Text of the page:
The Office of Management and Budget (OMB) Circular A-110 has been 
revised to provide public access to research data through the Freedom of 
Information Act (FOIA) under some circumstances.  Data that are (1) 
first produced in a project that is supported in whole or in part with 
Federal funds and (2) cited publicly and officially by a Federal agency 
in support of an action that has the force and effect of law (i.e., a 
regulation) may be accessed through FOIA.  It is important for 
applicants to understand the basic scope of this amendment.  NIH has 
provided guidance at 

Applicants may wish to place data collected under this PA in a public 
archive, which can provide protections for the data and manage the 
distribution for an indefinite period of time.  If so, the application 
should include a description of the archiving plan in the study design 
and include information about this in the budget justification section 
of the application. In addition, applicants should think about how to 
structure informed consent statements and other human subjects 
procedures given the potential for wider use of data collected under 
this award.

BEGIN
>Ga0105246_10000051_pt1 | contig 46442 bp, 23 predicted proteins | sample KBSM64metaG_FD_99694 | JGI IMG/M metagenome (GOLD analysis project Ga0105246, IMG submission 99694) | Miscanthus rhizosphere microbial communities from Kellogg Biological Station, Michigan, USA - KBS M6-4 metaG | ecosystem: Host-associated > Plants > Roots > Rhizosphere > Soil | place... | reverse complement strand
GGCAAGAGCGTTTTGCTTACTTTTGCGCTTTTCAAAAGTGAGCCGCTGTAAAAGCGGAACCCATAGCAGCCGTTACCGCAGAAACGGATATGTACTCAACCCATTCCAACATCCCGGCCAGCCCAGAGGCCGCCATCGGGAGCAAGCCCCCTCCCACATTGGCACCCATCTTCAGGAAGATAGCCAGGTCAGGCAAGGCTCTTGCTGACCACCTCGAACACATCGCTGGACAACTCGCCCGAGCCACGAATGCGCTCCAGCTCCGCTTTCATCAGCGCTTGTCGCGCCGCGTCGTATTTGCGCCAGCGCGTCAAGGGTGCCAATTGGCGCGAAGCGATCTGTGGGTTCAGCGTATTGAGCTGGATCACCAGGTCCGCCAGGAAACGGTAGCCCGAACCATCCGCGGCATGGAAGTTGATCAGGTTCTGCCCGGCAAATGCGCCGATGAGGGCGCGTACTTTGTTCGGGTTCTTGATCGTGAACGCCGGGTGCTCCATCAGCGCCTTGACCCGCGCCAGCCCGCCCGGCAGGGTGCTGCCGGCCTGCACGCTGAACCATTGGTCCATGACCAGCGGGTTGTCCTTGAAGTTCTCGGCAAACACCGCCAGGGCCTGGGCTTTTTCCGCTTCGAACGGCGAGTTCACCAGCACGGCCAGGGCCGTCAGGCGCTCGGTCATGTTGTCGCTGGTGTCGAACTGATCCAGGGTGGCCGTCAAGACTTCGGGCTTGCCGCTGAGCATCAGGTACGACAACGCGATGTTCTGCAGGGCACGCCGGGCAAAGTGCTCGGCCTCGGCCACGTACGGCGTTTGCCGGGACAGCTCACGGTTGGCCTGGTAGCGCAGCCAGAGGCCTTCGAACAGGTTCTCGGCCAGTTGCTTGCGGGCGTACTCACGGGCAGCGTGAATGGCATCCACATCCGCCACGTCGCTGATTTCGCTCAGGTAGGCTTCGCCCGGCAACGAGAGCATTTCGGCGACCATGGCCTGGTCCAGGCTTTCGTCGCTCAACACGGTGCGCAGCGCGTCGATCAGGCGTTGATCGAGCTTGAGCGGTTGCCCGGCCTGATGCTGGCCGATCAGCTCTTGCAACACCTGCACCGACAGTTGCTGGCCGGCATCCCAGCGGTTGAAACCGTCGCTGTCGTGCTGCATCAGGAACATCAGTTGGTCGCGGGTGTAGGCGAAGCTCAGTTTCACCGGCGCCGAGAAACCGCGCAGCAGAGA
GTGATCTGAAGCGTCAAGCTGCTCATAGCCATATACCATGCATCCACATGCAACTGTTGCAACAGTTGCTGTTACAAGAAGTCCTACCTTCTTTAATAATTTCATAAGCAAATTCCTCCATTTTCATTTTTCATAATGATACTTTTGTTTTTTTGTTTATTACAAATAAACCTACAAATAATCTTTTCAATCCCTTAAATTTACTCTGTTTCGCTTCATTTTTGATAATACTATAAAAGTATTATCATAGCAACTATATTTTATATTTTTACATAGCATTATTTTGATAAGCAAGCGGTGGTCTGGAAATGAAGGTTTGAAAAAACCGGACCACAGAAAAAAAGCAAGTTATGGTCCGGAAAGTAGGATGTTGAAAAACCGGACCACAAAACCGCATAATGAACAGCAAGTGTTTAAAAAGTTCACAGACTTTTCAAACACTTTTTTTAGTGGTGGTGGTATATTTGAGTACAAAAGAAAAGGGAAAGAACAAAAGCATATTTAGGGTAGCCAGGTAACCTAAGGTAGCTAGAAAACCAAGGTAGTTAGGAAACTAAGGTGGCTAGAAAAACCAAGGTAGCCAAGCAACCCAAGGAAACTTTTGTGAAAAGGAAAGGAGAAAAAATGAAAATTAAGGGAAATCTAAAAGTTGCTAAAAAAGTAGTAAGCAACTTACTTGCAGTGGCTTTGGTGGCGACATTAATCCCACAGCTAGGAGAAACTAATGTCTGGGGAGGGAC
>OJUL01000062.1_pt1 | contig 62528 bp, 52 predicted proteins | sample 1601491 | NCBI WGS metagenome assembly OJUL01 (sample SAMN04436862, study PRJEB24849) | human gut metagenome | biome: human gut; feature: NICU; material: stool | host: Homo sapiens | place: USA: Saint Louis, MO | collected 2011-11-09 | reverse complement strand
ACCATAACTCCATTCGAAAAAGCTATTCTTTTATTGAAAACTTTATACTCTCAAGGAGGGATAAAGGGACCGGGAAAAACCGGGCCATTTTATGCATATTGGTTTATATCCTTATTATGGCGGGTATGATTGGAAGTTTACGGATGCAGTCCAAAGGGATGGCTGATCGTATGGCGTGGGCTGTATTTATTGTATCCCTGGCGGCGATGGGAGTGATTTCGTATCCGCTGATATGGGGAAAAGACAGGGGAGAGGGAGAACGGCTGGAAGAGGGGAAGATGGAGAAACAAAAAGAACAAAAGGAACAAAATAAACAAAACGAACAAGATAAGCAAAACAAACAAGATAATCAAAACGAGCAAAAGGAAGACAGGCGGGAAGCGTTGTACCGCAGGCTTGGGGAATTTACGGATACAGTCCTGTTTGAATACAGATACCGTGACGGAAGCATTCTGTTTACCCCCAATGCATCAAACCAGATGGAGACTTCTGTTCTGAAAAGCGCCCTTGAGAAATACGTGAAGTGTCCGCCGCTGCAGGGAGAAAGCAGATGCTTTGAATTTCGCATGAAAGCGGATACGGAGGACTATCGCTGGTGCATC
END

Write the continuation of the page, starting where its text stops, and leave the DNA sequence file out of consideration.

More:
The Department of Health and Human Services (DHHS) issued final 
modification to the “Standards for Privacy of Individually Identifiable 
Health Information”, the “Privacy Rule,” on August 14, 2002.  The 
Privacy Rule is a federal regulation under the Health Insurance 
Portability and Accountability Act (HIPAA) of 1996 that governs the 
protection of individually identifiable health information, and is 
administered and enforced by the DHHS Office for Civil Rights (OCR).  

Decisions about applicability and implementation of the Privacy Rule 
reside with the researcher and his/her institution. The OCR website 
(http://www.hhs.gov/ocr/) provides information on the Privacy Rule, 
including a complete Regulation Text and a set of decision tools on “Am 
I a covered entity?”  Information on the impact of the HIPAA Privacy 
Rule on NIH processes involving the review, funding, and progress 
monitoring of grants, cooperative agreements, and research contracts 
can be found at 

proposals for NIH funding must be self-contained within specified page 
limitations. Unless otherwise specified in an NIH solicitation, Internet 
addresses (URLs) should not be used to provide information necessary to 
the review because reviewers are under no obligation to view the 
Internet sites.   Furthermore, we caution reviewers that their anonymity 
may be compromised when they directly access an Internet site.

HEALTHY PEOPLE 2010: The Public Health Service (PHS) is committed to